If you have fallen on hard times, and are struggling to make your student loan payments, deferring your loan payments can take some of the weight off your shoulders while you try to get back to a more stable financial position. If you are considering deferring your loans, here are the top things you should be aware of before sending a request to your loan servicers.
What Exactly Is a Deferment?
A deferment allows you to temporarily pause your monthly payments on federal student loans for a certain amount of time. If you have subsidized loans such as Federal Perkins loans, Direct Subsidized Loans, and Subsidized Federal Stafford Loans, you will not have to worry about interest accruing on these loans while they are in deferment. However, if you have unsubsidized loans, then these will accrue interest during the deferment period. It is a good idea for individuals with unsubsidized loans to at least pay the interest down while they are in deferment, though it is not required.
Who Is Eligible?
Although you may think you are eligible, there are certain requirements that classify whether you qualify to put your loans in deferment. The circumstances that determine this include: during at least half-time enrollment in postsecondary school, during full-time enrollment in an approved graduate program, during enrollment in an approved rehabilitation training program if you are disabled, during a period of unemployment which is limited to three years, during active duty with the military, or within 13 months of when your active duty occurred, and during periods of economic hardship, as defined by federal regulations, which is also limited to three years according to Emily Guy Birken of Wise Bread. If you do not fit into one of these circumstances, then your option is to apply for a forbearance.
What Is a Forbearance?
There are some key differences between a forbearance and a deferment. While a deferment is granted in six-month increments, a forbearance is granted in 12-month increments. Deferments can be reapplied for and granted for as long as you qualify. Forbearance can only be granted three times during the life of the loan. Moreover, if your loans are in forbearance, then they will accrue interest, though you can pay the interest to keep the debt from ballooning.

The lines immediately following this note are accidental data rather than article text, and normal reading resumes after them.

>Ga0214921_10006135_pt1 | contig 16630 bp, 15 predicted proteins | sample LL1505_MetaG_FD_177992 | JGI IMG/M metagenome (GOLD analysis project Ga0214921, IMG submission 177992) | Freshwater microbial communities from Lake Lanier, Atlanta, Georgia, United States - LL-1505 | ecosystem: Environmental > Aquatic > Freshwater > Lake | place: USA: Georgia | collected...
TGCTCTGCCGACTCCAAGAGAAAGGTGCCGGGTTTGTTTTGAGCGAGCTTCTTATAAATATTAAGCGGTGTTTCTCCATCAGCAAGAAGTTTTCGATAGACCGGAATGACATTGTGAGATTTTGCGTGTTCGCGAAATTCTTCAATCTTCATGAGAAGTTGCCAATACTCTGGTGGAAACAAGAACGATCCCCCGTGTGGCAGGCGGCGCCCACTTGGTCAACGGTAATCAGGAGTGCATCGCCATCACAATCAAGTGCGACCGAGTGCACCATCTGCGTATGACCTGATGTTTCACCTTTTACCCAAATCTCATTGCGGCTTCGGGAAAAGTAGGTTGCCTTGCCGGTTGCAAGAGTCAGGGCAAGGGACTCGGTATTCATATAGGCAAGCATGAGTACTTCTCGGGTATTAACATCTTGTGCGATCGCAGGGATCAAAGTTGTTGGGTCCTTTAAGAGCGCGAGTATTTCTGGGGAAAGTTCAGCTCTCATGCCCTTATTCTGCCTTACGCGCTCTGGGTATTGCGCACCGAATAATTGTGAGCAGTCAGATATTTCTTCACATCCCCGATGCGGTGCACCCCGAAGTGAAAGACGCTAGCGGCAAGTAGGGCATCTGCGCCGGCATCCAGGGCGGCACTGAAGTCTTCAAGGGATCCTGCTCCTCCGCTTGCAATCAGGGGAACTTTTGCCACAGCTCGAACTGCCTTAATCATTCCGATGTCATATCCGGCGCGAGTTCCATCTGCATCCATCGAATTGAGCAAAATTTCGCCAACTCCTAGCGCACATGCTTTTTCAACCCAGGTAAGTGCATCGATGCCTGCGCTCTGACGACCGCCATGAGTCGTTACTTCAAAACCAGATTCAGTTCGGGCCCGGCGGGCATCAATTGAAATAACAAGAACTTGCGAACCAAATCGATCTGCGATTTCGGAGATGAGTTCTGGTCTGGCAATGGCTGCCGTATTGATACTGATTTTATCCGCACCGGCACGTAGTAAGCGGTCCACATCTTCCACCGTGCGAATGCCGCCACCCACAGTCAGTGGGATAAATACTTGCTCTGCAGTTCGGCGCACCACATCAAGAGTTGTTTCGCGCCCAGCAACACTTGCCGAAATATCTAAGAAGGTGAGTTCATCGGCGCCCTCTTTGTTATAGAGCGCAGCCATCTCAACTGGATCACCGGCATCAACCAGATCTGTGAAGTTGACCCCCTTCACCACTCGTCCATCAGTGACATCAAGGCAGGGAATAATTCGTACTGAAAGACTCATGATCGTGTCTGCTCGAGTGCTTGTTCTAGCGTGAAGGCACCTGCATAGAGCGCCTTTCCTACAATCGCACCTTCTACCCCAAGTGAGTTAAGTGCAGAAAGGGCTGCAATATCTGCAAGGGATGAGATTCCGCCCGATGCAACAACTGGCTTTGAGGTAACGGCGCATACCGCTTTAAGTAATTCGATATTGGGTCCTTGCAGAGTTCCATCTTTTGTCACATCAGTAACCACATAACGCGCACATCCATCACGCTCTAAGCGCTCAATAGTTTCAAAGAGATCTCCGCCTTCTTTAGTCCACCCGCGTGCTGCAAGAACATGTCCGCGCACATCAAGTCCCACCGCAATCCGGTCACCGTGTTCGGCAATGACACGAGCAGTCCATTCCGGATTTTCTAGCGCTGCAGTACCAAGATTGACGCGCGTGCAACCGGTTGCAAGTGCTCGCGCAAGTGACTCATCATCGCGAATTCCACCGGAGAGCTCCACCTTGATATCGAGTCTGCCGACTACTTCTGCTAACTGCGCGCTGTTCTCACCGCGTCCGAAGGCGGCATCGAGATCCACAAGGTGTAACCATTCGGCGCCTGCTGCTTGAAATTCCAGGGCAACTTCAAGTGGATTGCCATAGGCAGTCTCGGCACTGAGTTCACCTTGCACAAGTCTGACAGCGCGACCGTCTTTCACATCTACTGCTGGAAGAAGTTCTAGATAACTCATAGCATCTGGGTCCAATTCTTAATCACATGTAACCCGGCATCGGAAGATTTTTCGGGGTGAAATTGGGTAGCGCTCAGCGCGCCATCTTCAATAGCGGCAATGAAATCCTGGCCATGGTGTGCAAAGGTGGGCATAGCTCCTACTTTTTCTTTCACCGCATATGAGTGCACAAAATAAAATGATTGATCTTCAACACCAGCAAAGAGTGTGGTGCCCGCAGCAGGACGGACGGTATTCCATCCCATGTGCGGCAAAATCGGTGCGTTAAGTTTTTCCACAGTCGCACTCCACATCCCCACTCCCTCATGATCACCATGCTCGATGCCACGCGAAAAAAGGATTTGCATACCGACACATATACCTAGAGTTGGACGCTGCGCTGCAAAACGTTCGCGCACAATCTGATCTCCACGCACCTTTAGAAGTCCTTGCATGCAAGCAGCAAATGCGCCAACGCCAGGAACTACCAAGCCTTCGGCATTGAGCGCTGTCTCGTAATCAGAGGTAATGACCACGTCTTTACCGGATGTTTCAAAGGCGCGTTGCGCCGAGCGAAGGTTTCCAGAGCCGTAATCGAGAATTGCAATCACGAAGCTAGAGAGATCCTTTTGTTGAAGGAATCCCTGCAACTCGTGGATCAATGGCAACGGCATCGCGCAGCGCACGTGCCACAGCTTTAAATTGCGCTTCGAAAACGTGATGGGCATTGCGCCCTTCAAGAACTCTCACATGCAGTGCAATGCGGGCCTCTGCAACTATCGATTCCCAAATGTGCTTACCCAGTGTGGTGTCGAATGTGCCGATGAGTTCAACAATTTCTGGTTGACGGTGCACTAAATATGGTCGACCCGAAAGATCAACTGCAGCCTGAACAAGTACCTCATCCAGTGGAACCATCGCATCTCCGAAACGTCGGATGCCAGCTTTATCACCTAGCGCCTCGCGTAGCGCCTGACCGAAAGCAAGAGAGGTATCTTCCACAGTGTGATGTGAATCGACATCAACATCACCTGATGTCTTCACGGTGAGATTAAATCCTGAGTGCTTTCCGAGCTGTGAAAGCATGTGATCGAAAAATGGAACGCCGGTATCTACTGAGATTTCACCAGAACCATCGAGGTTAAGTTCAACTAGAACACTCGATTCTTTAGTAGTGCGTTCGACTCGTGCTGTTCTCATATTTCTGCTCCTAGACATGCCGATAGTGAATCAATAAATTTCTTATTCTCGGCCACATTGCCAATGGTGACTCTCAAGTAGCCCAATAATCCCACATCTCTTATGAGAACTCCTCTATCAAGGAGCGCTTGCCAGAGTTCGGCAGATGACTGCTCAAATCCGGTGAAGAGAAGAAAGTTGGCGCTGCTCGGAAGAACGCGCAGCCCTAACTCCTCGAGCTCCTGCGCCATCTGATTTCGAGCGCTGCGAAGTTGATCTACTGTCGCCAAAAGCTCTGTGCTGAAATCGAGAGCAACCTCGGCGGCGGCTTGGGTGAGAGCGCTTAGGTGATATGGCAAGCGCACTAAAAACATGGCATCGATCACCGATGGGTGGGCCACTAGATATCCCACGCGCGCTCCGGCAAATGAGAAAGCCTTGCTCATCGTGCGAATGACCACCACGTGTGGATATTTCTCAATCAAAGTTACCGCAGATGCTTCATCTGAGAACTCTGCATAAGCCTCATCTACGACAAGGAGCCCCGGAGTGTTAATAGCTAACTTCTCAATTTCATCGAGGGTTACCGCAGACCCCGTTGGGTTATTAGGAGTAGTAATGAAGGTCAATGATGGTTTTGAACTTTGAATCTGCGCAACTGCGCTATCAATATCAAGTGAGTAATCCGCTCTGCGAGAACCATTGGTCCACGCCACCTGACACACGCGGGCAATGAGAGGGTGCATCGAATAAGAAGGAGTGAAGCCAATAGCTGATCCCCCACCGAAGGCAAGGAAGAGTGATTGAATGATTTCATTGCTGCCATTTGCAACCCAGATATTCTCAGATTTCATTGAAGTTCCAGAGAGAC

There are two types of forbearance, mandatory and discretionary. In certain situations, the loan servicer has to grant mandatory forbearance. These circumstances include: during a medical or dental internship or residency program, during economic hardship where your total monthly student loan payment is 20 percent or more of your total monthly gross income, during service in a national service program, you are a teacher who is eligible for teacher loan forgiveness, you meet the eligibility requirements for the U.S. Department of Defense Student Loan Repayment Program, you are a National Guard member who has been activated by a governor, but who is not eligible for a military deferment. If you do not qualify for mandatory forbearance, then you will need to apply for discretionary forbearance, which is granted by your loan servicer at their discretion based on your situation.
Last Minute Thoughts
Be prepared beforehand for the paperwork that will be required to complete these processes. Typically, the process will take about ten business days to complete but can take up to thirty. During this time, you will need to continue making payments until you get approved. Once you do, make sure you keep copies of that notice and of any correspondence between you and the loan servicer. And finally, remember that this is a temporary solution. As soon as you can afford to start making payments, you should start paying your loans off again. At the very least, you should start taking on the interest until you can take on the full payment.